Review (Sort Of)

Posted by Diana Henebury

When you go to a gallery does the visit become more about you being on show and posing? Does the gallery space become more important than the work? Do all the other people (poseurs) become the point? The real exhibition?

This keeps happening to me even as I try to avoid it I get swallowed up, absorbed into the ethos of the self-congratulatory art pack. It didnt happen when I was really young. All art was wonderful then and I imagined that when I became a proper artist things would change but it hasnt. Art galleries are now fashion scenes. I like fashion like I like good icecream. Its confusing.

So I went to see the Julian Opie’s show at the Lisson in Bell Street. I went twice. After the first visit I wasnt actually sure Id been, like the visit was a dream. At the time I knew there was something on the walls, floor, window, screens, but Opies disconcerting ideographs failed to register. It was like eating an imaginary meal or the fabled Chinese meal where as soon as you leave the restaurant youre hungry again.

Maybe my own posing as an interested spectator had gotten in the way so next time I dressed up in uber-frump housewife costume, carried plastic carrier bags from the cheapest supermarkets, shuffled in and concentrated. Really looking I began to enjoy the work. Its clean and well made, simple (deceptively) and very consumable with a fashionable (just) edge of misanthropic irony. It should be fun like comic books but it isnt and that paradox, creating an anxiety and which attempts (and largely fails) to critique (I think), the blank anonymity and the reduction of human figure and situation to stylised signifying sign, gives it an edge. And yet under the cool shrewd look is a sense of the histrionic, the hysterical artist shouting look at me and arent I clever and it is true. He is. Its pretend understatement, both sides of the cake art but hey, I can live with that. If you bought me one Id stick it up and itd look great in big corporate spaces, restaurants and luxury hotel lobbies.

I went upstairs to see the video screens (simple but effective rather static images) and I was musing on Opies portraits of Blur (thank you Andy) Celebrity portraits are all the rage and words like arse-licking vacuity, processed cheese, pretend frisson and poisoned cheese came into mind. The video background music was great, easy listening avant-garde. I was posing against the wall in this minimalistic chic space (it was the architecture itself that forced me to pose I swear), and I was so cool, a half-smile playing around my lips. A few black garbed, thin people came and went and I posed in response to their poses. I was in a movie about being in an art gallery, I was the art, fuck the art.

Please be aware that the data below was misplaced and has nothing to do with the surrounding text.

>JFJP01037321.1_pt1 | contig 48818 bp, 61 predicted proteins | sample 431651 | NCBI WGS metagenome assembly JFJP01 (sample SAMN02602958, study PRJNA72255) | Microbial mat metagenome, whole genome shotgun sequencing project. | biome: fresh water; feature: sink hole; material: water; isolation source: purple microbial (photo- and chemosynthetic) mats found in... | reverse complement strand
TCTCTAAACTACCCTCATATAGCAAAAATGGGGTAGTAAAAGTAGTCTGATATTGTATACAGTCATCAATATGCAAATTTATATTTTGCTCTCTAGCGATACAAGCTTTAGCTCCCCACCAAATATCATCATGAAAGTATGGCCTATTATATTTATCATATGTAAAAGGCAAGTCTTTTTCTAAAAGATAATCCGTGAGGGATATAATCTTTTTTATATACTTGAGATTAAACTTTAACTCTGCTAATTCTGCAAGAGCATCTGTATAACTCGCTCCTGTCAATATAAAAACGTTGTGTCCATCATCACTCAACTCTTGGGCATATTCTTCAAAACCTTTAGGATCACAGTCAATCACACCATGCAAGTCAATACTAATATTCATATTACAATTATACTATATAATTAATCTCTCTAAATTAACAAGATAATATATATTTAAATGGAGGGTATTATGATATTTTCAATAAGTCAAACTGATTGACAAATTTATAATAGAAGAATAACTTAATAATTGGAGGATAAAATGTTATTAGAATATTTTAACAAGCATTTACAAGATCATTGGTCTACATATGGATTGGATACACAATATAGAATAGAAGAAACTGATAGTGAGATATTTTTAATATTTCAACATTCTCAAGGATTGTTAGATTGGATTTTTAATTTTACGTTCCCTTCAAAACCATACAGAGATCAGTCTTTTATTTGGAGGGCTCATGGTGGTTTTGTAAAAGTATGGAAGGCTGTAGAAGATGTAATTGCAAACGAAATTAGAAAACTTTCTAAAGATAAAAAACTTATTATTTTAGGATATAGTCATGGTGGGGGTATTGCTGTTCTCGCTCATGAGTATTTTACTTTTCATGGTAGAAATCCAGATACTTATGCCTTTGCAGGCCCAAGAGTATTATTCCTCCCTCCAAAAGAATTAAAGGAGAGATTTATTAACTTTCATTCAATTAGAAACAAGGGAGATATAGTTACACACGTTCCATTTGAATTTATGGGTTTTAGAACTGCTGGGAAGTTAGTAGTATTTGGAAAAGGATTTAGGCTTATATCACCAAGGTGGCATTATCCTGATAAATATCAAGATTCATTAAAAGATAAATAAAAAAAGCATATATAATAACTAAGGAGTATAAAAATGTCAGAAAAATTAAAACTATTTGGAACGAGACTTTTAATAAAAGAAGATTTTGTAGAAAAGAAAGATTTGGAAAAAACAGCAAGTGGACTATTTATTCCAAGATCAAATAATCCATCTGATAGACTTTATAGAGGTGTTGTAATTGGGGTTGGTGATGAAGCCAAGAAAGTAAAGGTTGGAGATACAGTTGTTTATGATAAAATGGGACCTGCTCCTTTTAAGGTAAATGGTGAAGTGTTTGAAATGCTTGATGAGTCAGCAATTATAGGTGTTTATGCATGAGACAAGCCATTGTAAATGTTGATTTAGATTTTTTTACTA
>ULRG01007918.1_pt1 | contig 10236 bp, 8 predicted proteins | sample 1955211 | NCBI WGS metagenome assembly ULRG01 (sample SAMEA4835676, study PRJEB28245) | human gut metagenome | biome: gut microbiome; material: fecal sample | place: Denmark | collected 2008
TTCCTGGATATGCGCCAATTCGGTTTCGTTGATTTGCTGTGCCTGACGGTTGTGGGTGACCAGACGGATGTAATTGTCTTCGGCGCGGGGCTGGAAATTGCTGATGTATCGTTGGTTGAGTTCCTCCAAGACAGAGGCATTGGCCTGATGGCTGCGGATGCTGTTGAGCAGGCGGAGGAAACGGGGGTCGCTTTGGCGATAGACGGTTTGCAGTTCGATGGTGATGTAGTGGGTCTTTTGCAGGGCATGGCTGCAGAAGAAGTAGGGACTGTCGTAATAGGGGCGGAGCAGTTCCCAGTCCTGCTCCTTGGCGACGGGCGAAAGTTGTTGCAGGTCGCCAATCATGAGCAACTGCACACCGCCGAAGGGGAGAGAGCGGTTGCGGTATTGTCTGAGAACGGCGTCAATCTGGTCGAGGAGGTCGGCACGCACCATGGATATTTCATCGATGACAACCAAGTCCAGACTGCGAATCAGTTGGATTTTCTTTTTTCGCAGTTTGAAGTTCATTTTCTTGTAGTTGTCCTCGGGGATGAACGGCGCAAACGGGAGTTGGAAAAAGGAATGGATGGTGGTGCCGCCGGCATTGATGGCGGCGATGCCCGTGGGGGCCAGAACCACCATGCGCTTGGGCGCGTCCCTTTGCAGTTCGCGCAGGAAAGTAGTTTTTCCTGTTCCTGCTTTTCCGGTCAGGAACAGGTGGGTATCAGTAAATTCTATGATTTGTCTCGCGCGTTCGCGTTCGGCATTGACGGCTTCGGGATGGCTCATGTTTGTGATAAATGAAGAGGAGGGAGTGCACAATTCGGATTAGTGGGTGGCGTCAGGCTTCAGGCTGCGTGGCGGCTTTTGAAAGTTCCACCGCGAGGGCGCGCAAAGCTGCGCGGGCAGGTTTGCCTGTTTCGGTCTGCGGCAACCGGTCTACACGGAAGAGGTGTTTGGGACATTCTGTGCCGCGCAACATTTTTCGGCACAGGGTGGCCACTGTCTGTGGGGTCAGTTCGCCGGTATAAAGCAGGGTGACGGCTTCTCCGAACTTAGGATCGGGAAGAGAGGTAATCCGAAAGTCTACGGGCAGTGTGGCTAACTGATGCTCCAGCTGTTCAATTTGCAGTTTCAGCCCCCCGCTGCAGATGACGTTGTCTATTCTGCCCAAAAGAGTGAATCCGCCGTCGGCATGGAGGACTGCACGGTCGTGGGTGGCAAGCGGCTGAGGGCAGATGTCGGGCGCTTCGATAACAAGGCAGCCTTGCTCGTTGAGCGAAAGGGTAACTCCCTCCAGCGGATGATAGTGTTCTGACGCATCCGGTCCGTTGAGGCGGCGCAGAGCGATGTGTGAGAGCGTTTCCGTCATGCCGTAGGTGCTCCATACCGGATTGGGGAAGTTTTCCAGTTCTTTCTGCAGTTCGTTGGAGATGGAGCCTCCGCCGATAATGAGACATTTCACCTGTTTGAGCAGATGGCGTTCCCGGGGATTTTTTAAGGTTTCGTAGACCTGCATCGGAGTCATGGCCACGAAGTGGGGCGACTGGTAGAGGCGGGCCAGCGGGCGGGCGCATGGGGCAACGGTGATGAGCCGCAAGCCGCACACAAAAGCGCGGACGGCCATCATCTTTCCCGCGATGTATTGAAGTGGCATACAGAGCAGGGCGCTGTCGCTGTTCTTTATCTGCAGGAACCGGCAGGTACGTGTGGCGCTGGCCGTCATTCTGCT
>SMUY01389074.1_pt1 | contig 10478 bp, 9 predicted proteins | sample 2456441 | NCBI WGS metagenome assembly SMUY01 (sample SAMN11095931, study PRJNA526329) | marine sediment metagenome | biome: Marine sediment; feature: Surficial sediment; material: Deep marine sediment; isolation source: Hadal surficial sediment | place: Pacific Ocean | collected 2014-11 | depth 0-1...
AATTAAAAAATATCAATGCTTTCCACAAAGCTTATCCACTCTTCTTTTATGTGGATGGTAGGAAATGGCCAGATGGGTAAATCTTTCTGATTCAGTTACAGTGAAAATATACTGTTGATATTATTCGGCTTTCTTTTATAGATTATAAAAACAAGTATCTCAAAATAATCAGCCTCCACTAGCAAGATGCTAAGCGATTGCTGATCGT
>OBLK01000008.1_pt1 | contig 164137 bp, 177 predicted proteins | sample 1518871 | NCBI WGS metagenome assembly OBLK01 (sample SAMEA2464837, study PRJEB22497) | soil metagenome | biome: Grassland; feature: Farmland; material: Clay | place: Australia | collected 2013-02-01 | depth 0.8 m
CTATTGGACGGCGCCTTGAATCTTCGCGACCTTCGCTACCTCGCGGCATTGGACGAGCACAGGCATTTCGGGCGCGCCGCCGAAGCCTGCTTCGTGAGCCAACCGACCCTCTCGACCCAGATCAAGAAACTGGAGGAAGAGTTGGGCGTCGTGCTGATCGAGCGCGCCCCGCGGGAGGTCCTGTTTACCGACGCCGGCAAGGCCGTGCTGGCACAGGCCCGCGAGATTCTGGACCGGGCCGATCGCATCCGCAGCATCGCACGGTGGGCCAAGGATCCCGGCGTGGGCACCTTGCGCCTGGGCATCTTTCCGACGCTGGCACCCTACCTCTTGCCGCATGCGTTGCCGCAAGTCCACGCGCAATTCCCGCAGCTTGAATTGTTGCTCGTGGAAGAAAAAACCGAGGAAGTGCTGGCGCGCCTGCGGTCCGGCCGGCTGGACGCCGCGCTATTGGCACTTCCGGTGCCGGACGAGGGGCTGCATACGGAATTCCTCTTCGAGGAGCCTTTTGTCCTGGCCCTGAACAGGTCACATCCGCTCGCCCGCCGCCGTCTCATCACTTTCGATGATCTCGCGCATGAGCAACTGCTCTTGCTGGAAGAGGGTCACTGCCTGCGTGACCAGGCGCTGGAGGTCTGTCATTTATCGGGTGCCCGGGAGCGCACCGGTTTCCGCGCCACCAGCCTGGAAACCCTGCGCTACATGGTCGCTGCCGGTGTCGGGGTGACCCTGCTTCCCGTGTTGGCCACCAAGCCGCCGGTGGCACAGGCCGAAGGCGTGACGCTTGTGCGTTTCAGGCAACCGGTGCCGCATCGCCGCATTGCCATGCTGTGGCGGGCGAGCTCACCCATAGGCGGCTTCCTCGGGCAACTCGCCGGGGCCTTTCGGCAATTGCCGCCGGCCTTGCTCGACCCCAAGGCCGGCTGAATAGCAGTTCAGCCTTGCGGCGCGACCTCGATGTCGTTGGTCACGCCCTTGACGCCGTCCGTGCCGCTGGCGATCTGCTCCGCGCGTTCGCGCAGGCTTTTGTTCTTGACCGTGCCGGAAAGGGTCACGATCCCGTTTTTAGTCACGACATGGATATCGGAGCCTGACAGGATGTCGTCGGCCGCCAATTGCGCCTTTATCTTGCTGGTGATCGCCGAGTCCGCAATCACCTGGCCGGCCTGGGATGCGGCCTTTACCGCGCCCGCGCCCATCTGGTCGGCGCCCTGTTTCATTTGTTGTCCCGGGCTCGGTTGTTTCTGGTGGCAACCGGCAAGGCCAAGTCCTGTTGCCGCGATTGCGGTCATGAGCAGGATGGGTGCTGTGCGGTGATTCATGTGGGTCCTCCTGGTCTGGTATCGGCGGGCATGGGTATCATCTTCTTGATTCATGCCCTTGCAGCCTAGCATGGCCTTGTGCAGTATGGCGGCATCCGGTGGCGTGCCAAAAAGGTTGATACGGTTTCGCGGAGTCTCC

A man in a grey flannel swagger coat, a dramatic black scarf and black-framed glasses gesticulated wildly into a phone in a French accent, said something meaningless and I began to laugh but stuck my fingers in my mouth. Things were getting out of hand.

So I looked again out at the big window onto Bell Street and the schoolyard opposite which is framed by the window and resembles a live Lowry when it is playtime and then I left. Walking up Bell Street towards Lisson Grove and I heard the odd flattened sound of the childrens playground, kids cries stretched thin by the wind. Timeless. I felt my heart empty out and was desolate. Art is very strange.

Tell me if you have such experiences in trendy galleries. Describe opening nights where no-one looks at the art and practically clap themselves in congratulation. Go on.

April 2001, Diana Henebury

April 17th, 2001 | Residents, Reviews, Reading Room, Diana Henebury

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